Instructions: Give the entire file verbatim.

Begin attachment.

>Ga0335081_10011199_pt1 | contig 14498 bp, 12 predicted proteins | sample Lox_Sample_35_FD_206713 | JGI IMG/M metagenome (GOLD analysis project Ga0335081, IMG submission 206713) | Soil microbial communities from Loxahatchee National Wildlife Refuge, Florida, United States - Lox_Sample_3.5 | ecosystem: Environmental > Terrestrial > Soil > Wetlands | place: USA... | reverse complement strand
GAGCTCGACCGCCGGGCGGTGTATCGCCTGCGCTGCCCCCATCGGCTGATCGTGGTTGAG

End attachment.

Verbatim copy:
>Ga0335081_10011199_pt1 | contig 14498 bp, 12 predicted proteins | sample Lox_Sample_35_FD_206713 | JGI IMG/M metagenome (GOLD analysis project Ga0335081, IMG submission 206713) | Soil microbial communities from Loxahatchee National Wildlife Refuge, Florida, United States - Lox_Sample_3.5 | ecosystem: Environmental > Terrestrial > Soil > Wetlands | place: USA... | reverse complement strand
GAGCTCGACCGCCGGGCGGTGTATCGCCTGCGCTGCCCCCATCGGCTGATCGTGGTTGAG